But lenders set different fee schedules and credit requirements, so VA loans from two lenders for the same house could look very different.
“There’s a lot of confusion out there,” says Grant Moon, founder and CEO of VA Loan Captain, a comparison-shopping site for VA mortgages. “It behooves the veteran to really shop around.”
To help you get started, here are several facts about VA loans that will likely surprise you.
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If you served, you’re probably eligible
Too many times, prospective homebuyers don’t consider looking for a VA mortgage because they don’t realize they qualify. It’s pretty surprising, but 1 in 3 homebuying veterans didn’t know about the mortgage benefit, according to a 2010 VA survey.
When it comes to veterans’ awareness of their eligibility, “I feel like it’s gotten better in recent years,” says Chris Birk, director of education for mortgage lender Veterans United Home Loans.
To close a VA loan, you’ll need a “Certificate of Eligibility” from the VA. You can get the certificate either directly from the VA or through your lender.
Use our calculator to figure out how much house you can afford.
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VA loans offer lower interest rates
As of May 2017, “VA loans have had the lowest interest rates on the market for the last 36 months,” says Birk. “And I think that’s something that surprises borrowers.”
There isn’t a single standard interest rate for all VA loans, however. Each lender will offer its own rates, which is a good reason to shop around. And not all VA lenders use “risk-based pricing” that’s tied to how high or low your credit score may be.
Without risk-based pricing, qualifying for a mortgage is basically a pass-fail test. If your credit is good enough to get approved for the loan, you get the going rate. A higher credit score or better credit profile won’t win you a better deal, says Donna Bradford, assistant vice president of mortgage specialized operations for Navy Federal Credit Union.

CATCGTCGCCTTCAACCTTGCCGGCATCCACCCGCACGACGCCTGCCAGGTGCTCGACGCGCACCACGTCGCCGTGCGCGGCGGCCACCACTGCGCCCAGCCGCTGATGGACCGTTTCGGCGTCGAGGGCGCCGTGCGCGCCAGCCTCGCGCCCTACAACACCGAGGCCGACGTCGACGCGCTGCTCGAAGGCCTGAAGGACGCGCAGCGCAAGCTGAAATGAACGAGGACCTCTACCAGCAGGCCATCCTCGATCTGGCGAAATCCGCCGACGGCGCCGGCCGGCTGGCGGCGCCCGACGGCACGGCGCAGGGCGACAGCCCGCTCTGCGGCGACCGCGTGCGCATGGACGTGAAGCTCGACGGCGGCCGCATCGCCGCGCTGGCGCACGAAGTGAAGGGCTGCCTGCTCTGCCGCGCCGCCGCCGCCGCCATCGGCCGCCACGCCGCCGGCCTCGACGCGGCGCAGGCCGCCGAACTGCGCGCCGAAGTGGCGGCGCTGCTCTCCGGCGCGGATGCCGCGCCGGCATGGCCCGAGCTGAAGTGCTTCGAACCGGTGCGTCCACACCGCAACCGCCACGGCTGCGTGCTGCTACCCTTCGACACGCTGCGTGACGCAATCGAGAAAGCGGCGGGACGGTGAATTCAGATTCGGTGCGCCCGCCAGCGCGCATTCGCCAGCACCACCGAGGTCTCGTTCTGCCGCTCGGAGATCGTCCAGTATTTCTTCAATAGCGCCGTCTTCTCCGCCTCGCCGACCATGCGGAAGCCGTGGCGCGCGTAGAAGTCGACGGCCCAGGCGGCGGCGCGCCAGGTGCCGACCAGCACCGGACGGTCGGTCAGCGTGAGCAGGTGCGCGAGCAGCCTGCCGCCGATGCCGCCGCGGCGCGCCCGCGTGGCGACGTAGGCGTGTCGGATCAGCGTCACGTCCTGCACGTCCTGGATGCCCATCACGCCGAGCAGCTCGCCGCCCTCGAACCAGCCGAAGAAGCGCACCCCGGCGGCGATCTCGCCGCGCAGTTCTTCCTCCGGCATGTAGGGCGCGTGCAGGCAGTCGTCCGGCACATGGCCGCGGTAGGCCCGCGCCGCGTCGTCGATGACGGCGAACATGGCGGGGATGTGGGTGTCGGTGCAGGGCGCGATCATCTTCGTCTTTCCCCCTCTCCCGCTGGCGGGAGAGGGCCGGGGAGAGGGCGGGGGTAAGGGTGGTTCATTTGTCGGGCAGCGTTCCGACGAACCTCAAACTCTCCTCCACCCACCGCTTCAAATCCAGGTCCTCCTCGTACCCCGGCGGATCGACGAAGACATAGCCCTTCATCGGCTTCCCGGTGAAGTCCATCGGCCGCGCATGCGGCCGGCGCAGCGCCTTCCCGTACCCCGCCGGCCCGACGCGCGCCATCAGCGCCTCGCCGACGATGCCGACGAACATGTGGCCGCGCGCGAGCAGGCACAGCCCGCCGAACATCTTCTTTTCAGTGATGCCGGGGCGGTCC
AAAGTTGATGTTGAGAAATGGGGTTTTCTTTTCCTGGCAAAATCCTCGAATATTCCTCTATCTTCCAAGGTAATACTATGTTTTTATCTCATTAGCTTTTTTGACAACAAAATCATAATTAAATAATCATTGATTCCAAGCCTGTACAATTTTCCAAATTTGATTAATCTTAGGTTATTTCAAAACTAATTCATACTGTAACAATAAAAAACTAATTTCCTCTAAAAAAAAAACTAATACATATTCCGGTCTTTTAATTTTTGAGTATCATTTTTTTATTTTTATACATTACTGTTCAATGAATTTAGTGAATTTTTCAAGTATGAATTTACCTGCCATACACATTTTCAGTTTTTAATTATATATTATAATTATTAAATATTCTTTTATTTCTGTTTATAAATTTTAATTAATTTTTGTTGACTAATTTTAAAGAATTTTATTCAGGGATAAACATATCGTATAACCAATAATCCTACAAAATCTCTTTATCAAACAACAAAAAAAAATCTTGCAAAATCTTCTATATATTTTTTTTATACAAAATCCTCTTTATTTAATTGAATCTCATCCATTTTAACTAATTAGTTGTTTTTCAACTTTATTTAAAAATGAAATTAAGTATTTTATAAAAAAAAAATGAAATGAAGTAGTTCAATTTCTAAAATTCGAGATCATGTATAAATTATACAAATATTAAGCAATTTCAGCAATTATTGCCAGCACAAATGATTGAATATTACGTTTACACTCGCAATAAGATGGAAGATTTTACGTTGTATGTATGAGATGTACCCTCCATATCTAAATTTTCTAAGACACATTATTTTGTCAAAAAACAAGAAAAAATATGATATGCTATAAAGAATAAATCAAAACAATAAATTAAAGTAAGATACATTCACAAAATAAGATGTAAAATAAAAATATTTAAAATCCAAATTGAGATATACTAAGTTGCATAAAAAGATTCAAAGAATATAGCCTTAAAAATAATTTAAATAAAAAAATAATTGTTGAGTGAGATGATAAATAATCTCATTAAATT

As with conventional mortgages, buyers with VA loans can pay points at closing if they want to lower their rate even more.
You can be approved for a VA mortgage two years after a Chapter 7 bankruptcy discharge or foreclosure, or one year after starting a Chapter 13 reorganization. However, if your foreclosure involved a VA mortgage, that portion of your VA loan entitlement is no longer available.
If you think VA loans involve more red tape than a conventional loan and take longer to close, you’re wrong. A conventional home loan, on average, took 43 days to close in March 2017, compared with 45 days for a VA loan.
Still, some sellers or their agents will shy away from VA buyers, fearing the worst. That “can be challenging” for buyers, says Veterans United’s Birk, especially in competitive markets.
That’s one reason VA loan experts recommend choosing a buyer’s agent well-versed in VA loans. “There are contingencies you want in the offer,” plus appraisals are slightly different, and experienced pros know how to navigate competitive-bid situations, says Moon, of VA Loan Captain.
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There are limits on closing costs
VA buyers will pay closing costs, but they’re more limited than closing costs on conventional loans.
The VA allows lenders to charge no more than 1 percent of the loan amount to cover origination, processing and underwriting costs.
If a lender does not charge a flat 1 percent origination fee, closing costs such as attorney’s fees, underwriting fees and document fees, cannot exceed 1 percent of the loan.
Higher costs for these items don’t necessarily become the seller’s responsibility. In some cases, lenders, agents or brokers can pay certain fees. Some lenders might allow for this when they set their origination fees.
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A VA loan can be passed on to a buyer
If you want to sell a house bought with a VA mortgage, you can sell that mortgage right along with it.
Known as “assuming” a mortgage, this is a feature that was popular in decades past, when interest rates were much higher. It allowed sellers in a buyer’s market to offer a lower interest rate as an incentive to buy their home.
Buyers still have to be able to qualify for the loan, says Bradford, of Navy Federal Credit Union. So while it would allow for someone with a slightly lower credit score to get a home, it’s not a workaround for those with bad credit or no credit.